It was as an international player he was spotted by then-Bundesliga side SV Darmstadt, which he transferred to in 1978, becoming the first ever South Korean footballer to play in Europe. Owing to difficulties with his military service, Cha only mustered a single game with Darmstadt. Despite a lack of Bundesliga playing time, his impact was such that he had fans in the Eintracht Frankfurt camp, who secured his signing for the subsequent season.
It was at Frankfurt that Cha carved himself out as one of the most lethal strikers in the Bundesliga—some would say one of the best of the 80s within the league—with 46 goals in 122 league appearances. It’s also where he earned the Tscha Bum nickname—such was his proclivity for powerful striking. His prominence extended far beyond the Bundesliga into European tournaments, too. He was responsible for terrorising Sir Alex Ferguson’s Aberdeen side, who Frankfurt knocked out of the 1979-80 UEFA cup which they went on to win with Cha’s help.
He spent four years with Frankfurt, before moving to Bayer Leverkusen in 1983, the club at which he would spend the rest of his career. Cha scored 52 times in over 180 appearances. Not one to limit his achievements to the league alone, Cha came out of international retirement to play for South Korea who had qualified for their first World Cup since the 50s. South Korea went out in the first round, and Cha duly retired from international football. By the time he retired from club football in 1989, he had another UEFA cup under his belt and held the record for the most goals scored by a non-German player in the Bundesliga, and although this record has since been broken, it stood unbroken for fourteen years as a testament to the contribution of Cha to German football.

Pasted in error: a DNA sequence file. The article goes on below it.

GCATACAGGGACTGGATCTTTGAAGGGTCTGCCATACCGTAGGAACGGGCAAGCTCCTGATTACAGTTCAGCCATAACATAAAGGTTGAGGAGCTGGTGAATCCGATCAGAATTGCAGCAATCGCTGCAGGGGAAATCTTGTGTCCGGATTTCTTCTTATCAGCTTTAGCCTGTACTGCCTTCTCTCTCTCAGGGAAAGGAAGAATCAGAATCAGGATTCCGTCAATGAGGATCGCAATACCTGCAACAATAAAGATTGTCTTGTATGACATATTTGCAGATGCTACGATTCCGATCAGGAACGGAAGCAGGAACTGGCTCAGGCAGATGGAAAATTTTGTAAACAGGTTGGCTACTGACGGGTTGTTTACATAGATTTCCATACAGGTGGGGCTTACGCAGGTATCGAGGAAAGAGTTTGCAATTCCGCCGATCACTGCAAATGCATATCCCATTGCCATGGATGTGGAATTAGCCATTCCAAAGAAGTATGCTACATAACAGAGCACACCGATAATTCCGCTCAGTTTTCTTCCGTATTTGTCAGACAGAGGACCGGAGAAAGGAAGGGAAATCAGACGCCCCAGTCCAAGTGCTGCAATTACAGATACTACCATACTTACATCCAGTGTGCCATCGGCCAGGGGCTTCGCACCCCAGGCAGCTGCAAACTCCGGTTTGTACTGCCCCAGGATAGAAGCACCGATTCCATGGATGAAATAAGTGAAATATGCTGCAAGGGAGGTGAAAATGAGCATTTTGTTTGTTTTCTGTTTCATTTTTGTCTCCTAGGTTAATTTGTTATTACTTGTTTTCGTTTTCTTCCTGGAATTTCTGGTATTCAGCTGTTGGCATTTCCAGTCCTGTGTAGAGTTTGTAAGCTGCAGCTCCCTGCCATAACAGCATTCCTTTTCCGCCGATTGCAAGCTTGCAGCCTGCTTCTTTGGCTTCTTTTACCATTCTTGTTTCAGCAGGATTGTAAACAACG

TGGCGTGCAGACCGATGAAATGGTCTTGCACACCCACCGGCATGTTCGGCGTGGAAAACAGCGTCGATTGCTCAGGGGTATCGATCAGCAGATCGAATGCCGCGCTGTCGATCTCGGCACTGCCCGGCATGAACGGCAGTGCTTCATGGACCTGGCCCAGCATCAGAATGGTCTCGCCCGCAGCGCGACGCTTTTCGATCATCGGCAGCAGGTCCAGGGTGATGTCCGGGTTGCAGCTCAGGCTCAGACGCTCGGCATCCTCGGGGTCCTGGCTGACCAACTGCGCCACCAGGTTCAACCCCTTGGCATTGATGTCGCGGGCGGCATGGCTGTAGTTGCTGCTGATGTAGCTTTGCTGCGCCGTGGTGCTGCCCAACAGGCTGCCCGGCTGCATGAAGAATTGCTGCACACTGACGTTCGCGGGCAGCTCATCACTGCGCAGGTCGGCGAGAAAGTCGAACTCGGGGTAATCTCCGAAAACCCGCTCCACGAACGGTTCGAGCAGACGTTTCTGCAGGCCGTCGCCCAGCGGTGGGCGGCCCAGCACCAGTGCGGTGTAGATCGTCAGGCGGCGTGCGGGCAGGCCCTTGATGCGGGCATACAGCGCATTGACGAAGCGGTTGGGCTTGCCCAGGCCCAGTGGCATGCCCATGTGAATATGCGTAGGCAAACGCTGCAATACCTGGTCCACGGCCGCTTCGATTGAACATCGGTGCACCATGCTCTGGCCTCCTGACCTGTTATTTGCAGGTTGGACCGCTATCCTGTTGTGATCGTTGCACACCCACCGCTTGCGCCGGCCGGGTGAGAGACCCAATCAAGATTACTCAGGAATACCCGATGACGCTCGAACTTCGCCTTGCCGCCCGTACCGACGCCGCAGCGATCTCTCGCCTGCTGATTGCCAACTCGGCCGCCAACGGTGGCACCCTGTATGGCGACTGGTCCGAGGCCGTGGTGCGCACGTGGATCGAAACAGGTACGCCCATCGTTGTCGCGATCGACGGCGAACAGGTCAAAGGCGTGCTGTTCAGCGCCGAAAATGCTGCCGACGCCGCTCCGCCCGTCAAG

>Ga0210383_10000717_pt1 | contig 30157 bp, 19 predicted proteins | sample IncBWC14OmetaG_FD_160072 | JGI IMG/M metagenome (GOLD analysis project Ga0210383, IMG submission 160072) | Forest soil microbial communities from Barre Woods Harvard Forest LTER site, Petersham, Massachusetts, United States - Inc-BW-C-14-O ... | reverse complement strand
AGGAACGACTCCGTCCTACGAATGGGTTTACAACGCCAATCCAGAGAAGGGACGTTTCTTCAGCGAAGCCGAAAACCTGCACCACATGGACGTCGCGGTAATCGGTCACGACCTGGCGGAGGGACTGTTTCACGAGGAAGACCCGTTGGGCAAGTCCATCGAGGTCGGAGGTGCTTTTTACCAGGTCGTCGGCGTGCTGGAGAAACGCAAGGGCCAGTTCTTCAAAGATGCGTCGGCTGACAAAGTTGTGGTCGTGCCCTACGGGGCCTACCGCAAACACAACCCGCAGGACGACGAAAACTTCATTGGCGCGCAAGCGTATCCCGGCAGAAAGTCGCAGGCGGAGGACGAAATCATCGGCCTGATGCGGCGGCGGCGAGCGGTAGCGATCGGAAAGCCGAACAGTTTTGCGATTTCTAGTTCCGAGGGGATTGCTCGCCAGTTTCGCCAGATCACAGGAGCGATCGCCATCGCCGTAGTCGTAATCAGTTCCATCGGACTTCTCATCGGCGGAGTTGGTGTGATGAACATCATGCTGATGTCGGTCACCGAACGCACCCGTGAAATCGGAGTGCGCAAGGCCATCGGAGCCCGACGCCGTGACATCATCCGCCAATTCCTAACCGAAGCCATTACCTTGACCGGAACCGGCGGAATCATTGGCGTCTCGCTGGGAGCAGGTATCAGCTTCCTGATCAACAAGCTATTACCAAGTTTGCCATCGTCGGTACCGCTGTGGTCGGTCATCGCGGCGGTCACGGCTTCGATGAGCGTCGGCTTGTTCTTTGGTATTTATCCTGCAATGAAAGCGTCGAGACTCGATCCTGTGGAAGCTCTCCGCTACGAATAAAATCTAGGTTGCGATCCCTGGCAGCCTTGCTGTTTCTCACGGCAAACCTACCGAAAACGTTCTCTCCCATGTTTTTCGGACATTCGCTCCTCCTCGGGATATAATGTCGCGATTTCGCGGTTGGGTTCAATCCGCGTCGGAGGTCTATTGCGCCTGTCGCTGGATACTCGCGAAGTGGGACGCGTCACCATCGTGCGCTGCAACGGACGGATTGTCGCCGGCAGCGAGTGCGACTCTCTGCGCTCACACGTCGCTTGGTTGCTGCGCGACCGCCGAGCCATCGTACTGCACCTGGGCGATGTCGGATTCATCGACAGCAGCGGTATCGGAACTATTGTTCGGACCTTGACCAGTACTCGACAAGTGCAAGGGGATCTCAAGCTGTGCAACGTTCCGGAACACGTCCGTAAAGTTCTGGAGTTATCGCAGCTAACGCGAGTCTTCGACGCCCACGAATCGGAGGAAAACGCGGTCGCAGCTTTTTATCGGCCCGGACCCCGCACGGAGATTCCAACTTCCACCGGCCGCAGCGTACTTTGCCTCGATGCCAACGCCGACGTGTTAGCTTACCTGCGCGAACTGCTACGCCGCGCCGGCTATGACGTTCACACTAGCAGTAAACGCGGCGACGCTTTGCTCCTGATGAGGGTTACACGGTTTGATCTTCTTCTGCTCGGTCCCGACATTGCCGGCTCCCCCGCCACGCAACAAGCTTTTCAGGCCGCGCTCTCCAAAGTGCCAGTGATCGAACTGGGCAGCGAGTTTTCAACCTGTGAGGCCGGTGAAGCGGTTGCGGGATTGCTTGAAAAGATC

A host of other East Asian players would punctuate the Bundesliga’s history throughout the 90s and early 00s, including the league’s first Chinese player Yang Chen at Eintracht Frankfurt and Cha Du-Ri, son of the aforementioned Cha Bum-Kun. The last few seasons, though, have seen what can be described as a Bundesliga revolution for young East Asian players.
Shinji Kagawa, who left Borussia Dortmund for Manchester United in the summer, is the obvious prime example. 23-year-old Kagawa, recently named AFC International Player of the Year, joined Dortmund from J-League team Cerezo Osaka in 2010, and his rapid ascendency to world class player has been well-documented elsewhere. In his short time at Dortmund, Kagawa helped Klopp’s well-balanced team to a league win in the 2010-11 season and a league and cup double the year after. He serves as an inspiration to the current clutch of new East Asian talent that has been imported to the league.